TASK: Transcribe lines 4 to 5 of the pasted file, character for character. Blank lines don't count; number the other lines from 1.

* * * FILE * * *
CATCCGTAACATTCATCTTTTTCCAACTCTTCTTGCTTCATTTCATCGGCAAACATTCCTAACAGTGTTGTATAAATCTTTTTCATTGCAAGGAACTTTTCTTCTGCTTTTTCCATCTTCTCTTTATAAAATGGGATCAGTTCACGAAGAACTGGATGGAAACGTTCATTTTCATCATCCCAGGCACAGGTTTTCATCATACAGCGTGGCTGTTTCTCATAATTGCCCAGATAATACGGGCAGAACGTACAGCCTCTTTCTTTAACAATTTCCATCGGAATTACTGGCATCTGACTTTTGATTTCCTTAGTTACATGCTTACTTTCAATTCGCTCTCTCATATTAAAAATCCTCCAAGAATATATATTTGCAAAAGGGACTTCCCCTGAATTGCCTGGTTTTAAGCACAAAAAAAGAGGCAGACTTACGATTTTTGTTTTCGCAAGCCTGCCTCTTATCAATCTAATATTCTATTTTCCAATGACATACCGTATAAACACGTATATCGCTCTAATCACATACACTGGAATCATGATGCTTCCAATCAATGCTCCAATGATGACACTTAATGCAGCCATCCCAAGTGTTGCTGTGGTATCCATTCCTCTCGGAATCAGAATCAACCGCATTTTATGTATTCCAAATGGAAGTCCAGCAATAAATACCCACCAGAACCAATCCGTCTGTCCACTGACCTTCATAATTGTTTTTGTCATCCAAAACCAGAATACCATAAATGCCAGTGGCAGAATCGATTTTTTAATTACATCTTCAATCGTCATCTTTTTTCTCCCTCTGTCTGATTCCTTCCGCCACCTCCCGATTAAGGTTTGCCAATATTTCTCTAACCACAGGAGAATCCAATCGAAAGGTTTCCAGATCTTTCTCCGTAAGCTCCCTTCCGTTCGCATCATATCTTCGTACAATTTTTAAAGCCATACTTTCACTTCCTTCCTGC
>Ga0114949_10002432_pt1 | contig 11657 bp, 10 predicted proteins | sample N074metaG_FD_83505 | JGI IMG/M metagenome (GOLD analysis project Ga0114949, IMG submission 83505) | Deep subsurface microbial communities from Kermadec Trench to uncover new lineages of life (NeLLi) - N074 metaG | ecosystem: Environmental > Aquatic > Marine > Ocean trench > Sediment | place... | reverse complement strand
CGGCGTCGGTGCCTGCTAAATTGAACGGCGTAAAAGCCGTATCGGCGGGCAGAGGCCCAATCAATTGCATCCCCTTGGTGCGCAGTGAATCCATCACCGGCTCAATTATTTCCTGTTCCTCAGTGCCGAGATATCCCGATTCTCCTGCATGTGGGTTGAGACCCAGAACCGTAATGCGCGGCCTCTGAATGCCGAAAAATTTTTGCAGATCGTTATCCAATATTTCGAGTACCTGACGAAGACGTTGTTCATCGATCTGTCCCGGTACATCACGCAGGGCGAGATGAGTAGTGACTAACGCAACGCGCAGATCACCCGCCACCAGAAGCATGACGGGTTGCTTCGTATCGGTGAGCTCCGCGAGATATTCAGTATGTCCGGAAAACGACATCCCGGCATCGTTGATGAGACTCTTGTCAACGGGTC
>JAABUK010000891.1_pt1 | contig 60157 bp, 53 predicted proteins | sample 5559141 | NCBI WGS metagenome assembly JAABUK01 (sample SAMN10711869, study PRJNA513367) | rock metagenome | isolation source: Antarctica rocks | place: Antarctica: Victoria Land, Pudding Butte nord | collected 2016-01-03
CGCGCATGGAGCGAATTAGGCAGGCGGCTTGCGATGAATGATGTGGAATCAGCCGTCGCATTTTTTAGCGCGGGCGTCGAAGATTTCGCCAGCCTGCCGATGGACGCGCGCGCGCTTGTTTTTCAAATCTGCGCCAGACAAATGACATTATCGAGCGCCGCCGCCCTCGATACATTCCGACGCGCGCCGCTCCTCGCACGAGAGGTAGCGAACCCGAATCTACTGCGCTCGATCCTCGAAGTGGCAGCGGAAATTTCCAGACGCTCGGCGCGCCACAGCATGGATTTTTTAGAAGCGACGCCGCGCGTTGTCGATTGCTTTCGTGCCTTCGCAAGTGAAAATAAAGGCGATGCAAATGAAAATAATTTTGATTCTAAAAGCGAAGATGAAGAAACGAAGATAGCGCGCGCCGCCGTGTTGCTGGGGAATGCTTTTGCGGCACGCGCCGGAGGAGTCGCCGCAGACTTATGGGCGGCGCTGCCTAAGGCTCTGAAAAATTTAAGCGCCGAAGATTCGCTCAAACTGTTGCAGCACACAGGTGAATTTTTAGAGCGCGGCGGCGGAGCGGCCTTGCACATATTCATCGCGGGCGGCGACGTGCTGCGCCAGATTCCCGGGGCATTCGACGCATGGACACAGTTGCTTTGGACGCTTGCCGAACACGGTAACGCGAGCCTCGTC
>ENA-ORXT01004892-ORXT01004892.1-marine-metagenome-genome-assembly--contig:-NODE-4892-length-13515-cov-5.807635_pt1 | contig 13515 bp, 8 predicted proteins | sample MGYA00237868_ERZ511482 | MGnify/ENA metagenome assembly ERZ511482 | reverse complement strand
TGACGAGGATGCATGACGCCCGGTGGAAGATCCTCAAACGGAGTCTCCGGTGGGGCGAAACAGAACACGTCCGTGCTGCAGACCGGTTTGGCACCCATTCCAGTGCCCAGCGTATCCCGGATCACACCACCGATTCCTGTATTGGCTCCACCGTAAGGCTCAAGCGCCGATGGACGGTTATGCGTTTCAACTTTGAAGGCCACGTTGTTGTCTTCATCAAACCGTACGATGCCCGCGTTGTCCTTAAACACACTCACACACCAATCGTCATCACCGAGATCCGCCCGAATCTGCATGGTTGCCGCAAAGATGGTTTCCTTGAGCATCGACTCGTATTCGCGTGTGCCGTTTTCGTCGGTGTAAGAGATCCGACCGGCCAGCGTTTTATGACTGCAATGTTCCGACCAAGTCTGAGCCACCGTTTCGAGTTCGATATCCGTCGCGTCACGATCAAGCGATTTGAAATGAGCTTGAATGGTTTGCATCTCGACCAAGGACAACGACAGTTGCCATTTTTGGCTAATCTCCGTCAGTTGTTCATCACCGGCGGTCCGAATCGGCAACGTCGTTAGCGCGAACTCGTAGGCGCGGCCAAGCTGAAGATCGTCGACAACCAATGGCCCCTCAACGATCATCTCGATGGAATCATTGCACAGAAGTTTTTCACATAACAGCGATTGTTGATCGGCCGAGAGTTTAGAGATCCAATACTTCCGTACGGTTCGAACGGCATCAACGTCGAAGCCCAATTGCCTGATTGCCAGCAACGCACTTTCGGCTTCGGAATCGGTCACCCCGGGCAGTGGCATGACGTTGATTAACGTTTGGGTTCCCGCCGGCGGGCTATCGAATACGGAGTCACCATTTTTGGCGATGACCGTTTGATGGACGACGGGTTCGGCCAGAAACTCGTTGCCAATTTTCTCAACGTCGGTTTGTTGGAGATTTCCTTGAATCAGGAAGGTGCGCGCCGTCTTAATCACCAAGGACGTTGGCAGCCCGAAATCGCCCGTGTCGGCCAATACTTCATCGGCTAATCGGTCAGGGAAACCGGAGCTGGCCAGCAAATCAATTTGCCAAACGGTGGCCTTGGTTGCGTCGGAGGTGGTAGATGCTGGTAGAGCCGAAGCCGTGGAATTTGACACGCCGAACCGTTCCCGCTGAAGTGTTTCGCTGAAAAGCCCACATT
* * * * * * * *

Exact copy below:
>JAABUK010000891.1_pt1 | contig 60157 bp, 53 predicted proteins | sample 5559141 | NCBI WGS metagenome assembly JAABUK01 (sample SAMN10711869, study PRJNA513367) | rock metagenome | isolation source: Antarctica rocks | place: Antarctica: Victoria Land, Pudding Butte nord | collected 2016-01-03
CGCGCATGGAGCGAATTAGGCAGGCGGCTTGCGATGAATGATGTGGAATCAGCCGTCGCATTTTTTAGCGCGGGCGTCGAAGATTTCGCCAGCCTGCCGATGGACGCGCGCGCGCTTGTTTTTCAAATCTGCGCCAGACAAATGACATTATCGAGCGCCGCCGCCCTCGATACATTCCGACGCGCGCCGCTCCTCGCACGAGAGGTAGCGAACCCGAATCTACTGCGCTCGATCCTCGAAGTGGCAGCGGAAATTTCCAGACGCTCGGCGCGCCACAGCATGGATTTTTTAGAAGCGACGCCGCGCGTTGTCGATTGCTTTCGTGCCTTCGCAAGTGAAAATAAAGGCGATGCAAATGAAAATAATTTTGATTCTAAAAGCGAAGATGAAGAAACGAAGATAGCGCGCGCCGCCGTGTTGCTGGGGAATGCTTTTGCGGCACGCGCCGGAGGAGTCGCCGCAGACTTATGGGCGGCGCTGCCTAAGGCTCTGAAAAATTTAAGCGCCGAAGATTCGCTCAAACTGTTGCAGCACACAGGTGAATTTTTAGAGCGCGGCGGCGGAGCGGCCTTGCACATATTCATCGCGGGCGGCGACGTGCTGCGCCAGATTCCCGGGGCATTCGACGCATGGACACAGTTGCTTTGGACGCTTGCCGAACACGGTAACGCGAGCCTCGTC